Sequencing Update-- Almost there!
I'm starting to get questions about sequencing progress, so I thought I would provide an update. I just spoke with our sequencing contact, and there have been some difficulties. I am on standby to order the sequencing kit for the instrument, but for the time being we have passed the last major hurdle in the process -- amplification.
A quick process review can be found in this blog post here.
The amplification process is done in a small tube with clear liquid. When the amplification process is finished you end up with a specific gene amplified a billion fold. However, it's still a small tube with clear liquid. In order to visualize if the amplification worked, we traditionally run it on a gel (agarose). The DNA is pulled through the gel, and the fragments separate out by size-- the smaller the fragment the faster it can move through the gel. This will result in it being pulled towards the "bottom" of gel faster. See below.
A quick explanation of the image. Each column is a sample except for "A" which is the standard or a "ladder." Each band in the ladder is a known length of DNA, and allows us to tell the length of DNA we amplified. Each black band in the rest of the lanes is the gene of interest. If a lane has no band, it means that nothing amplified. Most of our samples amplified, which I was really worried about. This is the last step in which individual sample properties could cause problems, so I consider it the last major hurdle. The sequencing itself is not trivial, but any issues at this point are purely technical.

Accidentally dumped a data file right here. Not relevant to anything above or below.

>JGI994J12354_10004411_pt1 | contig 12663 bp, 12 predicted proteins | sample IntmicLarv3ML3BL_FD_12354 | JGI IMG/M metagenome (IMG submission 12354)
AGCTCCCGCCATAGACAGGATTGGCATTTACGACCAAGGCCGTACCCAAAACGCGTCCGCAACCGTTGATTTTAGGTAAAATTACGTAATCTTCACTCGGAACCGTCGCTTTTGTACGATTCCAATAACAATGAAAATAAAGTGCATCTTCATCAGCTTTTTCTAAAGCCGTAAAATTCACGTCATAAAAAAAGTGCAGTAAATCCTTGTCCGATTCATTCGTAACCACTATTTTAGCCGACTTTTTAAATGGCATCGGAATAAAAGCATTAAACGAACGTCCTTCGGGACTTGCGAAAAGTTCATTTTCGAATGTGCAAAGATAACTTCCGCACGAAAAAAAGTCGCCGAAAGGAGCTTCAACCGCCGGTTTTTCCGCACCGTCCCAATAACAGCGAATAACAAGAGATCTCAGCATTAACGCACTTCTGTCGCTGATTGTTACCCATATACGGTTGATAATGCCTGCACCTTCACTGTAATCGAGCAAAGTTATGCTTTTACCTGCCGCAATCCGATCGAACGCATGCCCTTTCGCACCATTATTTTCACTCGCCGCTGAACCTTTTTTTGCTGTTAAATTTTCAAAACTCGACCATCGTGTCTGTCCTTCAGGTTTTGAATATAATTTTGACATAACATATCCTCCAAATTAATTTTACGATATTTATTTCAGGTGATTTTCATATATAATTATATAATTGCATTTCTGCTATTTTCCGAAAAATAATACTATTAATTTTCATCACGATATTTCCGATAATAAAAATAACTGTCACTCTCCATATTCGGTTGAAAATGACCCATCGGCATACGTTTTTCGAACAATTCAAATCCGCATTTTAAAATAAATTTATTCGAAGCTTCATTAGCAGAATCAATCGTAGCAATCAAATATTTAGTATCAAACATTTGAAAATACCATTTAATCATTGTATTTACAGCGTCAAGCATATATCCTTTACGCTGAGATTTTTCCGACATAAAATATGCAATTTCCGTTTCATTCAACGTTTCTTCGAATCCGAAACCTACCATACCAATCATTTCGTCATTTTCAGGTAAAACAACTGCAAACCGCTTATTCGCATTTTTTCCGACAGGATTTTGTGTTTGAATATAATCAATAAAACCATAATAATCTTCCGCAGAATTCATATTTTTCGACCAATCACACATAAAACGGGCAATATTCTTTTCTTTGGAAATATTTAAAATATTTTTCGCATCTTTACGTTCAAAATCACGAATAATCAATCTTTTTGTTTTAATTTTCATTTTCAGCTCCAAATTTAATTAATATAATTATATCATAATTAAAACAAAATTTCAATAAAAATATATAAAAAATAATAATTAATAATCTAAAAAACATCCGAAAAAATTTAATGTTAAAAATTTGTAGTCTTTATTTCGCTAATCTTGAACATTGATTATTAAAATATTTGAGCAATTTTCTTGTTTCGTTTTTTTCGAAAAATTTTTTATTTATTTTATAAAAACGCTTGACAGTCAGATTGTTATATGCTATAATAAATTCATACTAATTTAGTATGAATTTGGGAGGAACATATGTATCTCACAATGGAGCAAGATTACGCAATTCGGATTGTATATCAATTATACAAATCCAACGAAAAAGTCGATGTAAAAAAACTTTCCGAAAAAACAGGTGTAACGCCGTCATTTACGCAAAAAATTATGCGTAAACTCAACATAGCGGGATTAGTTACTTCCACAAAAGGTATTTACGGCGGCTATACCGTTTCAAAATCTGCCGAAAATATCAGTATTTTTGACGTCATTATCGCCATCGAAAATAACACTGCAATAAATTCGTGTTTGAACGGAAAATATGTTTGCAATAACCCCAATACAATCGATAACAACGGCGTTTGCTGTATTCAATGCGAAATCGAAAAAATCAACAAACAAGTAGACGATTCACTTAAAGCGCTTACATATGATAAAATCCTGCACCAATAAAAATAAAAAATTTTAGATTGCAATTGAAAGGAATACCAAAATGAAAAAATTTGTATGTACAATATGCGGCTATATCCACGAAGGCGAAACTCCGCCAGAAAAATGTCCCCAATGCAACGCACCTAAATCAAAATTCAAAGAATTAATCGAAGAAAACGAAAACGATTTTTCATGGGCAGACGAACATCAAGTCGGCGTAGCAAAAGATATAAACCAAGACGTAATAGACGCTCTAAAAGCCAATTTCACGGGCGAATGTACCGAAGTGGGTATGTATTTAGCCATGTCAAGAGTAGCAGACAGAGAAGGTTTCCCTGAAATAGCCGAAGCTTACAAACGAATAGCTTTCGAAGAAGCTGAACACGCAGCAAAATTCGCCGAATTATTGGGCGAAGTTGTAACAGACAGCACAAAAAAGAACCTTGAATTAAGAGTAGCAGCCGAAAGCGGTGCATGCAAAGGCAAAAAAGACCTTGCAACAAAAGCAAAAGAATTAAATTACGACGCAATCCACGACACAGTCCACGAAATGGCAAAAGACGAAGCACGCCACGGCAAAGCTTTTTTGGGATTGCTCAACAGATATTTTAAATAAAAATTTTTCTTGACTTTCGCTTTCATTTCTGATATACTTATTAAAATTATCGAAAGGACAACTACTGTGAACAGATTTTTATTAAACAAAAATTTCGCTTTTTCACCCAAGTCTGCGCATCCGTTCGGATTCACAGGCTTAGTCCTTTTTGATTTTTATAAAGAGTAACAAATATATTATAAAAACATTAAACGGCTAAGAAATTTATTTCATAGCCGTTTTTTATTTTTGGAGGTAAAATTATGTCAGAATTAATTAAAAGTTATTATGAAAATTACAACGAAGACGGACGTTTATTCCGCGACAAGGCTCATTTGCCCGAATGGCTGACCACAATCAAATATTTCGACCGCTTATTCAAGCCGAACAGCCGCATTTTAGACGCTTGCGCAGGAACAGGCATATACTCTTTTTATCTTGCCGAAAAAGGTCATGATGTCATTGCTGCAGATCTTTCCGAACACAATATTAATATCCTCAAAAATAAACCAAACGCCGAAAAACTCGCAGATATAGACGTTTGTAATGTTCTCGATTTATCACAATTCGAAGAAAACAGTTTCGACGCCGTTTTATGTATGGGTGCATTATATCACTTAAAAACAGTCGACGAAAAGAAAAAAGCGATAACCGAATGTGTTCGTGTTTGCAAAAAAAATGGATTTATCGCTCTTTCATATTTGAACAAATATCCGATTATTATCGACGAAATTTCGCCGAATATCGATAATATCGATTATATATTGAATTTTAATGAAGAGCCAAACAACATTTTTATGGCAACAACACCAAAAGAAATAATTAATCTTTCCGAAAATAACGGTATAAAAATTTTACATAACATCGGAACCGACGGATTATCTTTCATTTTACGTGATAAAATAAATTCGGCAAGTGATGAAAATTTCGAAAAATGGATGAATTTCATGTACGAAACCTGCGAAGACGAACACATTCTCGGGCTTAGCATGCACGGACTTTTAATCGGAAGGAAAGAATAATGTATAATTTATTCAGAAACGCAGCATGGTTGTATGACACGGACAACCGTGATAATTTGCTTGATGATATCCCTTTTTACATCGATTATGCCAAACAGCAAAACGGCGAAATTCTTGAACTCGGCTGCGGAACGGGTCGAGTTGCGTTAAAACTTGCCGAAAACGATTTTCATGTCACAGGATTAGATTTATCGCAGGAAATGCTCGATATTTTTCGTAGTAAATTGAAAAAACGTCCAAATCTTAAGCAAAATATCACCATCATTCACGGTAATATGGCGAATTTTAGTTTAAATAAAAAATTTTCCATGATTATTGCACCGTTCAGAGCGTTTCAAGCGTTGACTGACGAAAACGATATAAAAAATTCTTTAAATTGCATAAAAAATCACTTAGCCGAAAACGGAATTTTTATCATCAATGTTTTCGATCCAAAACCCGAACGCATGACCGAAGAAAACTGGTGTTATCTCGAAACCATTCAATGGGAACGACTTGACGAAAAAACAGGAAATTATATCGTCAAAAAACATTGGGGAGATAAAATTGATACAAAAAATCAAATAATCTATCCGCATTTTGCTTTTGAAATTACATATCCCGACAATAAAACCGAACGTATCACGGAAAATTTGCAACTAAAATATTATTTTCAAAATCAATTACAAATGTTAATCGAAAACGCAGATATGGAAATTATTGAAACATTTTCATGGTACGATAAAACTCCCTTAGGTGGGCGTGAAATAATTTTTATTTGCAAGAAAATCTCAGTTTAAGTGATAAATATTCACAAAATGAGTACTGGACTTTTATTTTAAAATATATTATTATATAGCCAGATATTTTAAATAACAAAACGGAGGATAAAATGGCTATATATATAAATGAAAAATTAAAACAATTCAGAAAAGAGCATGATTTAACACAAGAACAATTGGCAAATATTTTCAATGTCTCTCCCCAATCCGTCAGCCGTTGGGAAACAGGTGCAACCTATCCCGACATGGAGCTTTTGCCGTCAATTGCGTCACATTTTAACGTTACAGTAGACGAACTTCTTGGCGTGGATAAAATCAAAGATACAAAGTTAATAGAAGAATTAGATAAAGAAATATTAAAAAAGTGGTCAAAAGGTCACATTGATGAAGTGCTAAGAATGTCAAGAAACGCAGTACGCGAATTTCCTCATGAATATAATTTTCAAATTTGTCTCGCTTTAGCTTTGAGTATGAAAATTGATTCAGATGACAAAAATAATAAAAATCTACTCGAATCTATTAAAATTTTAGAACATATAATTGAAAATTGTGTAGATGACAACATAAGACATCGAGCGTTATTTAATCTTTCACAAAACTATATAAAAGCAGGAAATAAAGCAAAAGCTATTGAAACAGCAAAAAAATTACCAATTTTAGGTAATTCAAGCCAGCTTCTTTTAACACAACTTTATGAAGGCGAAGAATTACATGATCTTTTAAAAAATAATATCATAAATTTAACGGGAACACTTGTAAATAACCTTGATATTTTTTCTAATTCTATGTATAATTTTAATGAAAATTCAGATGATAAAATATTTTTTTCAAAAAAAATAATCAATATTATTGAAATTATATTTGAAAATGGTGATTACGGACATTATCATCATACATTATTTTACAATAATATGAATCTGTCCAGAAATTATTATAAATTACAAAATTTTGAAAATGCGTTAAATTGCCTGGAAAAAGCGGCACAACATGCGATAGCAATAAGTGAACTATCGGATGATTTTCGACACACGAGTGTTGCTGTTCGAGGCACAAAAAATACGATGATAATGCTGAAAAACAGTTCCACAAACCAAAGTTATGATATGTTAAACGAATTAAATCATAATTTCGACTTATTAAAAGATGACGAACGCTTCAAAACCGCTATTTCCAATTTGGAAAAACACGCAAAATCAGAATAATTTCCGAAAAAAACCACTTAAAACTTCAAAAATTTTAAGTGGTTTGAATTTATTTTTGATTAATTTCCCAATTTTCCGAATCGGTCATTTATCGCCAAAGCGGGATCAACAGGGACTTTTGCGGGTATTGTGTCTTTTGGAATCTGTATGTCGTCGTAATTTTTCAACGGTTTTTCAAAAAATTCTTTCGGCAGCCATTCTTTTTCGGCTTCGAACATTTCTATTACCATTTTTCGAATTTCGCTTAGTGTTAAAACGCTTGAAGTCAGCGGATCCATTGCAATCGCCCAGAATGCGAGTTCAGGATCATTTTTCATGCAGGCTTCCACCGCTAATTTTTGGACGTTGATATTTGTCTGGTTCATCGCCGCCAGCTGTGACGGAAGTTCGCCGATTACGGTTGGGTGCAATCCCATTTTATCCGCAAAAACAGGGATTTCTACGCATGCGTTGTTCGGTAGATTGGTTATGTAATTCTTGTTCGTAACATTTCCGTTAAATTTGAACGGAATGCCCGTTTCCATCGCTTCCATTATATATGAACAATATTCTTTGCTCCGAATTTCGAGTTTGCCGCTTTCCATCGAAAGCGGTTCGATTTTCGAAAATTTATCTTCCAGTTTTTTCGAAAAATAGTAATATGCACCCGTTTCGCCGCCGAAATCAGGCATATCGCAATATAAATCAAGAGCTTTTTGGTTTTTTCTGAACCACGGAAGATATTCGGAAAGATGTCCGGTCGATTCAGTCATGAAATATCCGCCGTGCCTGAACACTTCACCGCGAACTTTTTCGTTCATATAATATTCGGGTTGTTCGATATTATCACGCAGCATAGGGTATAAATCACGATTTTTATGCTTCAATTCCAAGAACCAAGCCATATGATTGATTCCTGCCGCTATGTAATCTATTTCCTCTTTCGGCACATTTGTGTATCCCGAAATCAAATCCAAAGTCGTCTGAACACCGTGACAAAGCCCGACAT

We can see both Bacterial and Eukaryotic (fungi nematode etc..) DNA!
For this sequencing run, we are trying to capture the diversity of all life. You might notice in most samples you see a faint band above the thick black band. That band is actually the DNA from the fungi and other Eukaryotic organisms. Their gene (18S) is actually about 100 base pairs longer than the bacterial, 16S, gene thus it travels slower and separates out.
I've talked to a few people about bacteria and fungal ratios, and if we will be able to see nematodes and larger organisms. We will see something of fungi for sure, but this gel image really demonstrates one of the major problems with trying to look at all life in a single sequencing run. Mainly, there is just a lot more bacterial DNA... potentially orders of magnitude more depending on the system. Fungi and nematode cells are much much bigger than bacteria yet they both just have 1 set of genes per cell.
This is a problem, because we can only sequence a small % (50,000 out of billions?) of genes from each sample. Only a very small portion of those will be from larger organisms. Thus, we will unlikely be able to capture the true diversity of them or their true relative abundance to bacteria. To properly capture Eukaryotic diversity, bacteria should most likely be sequenced separately.
That's it for now, but get ready for a furry posts once we get some data to work with!
And any questions please ask away either by comment / email / phone.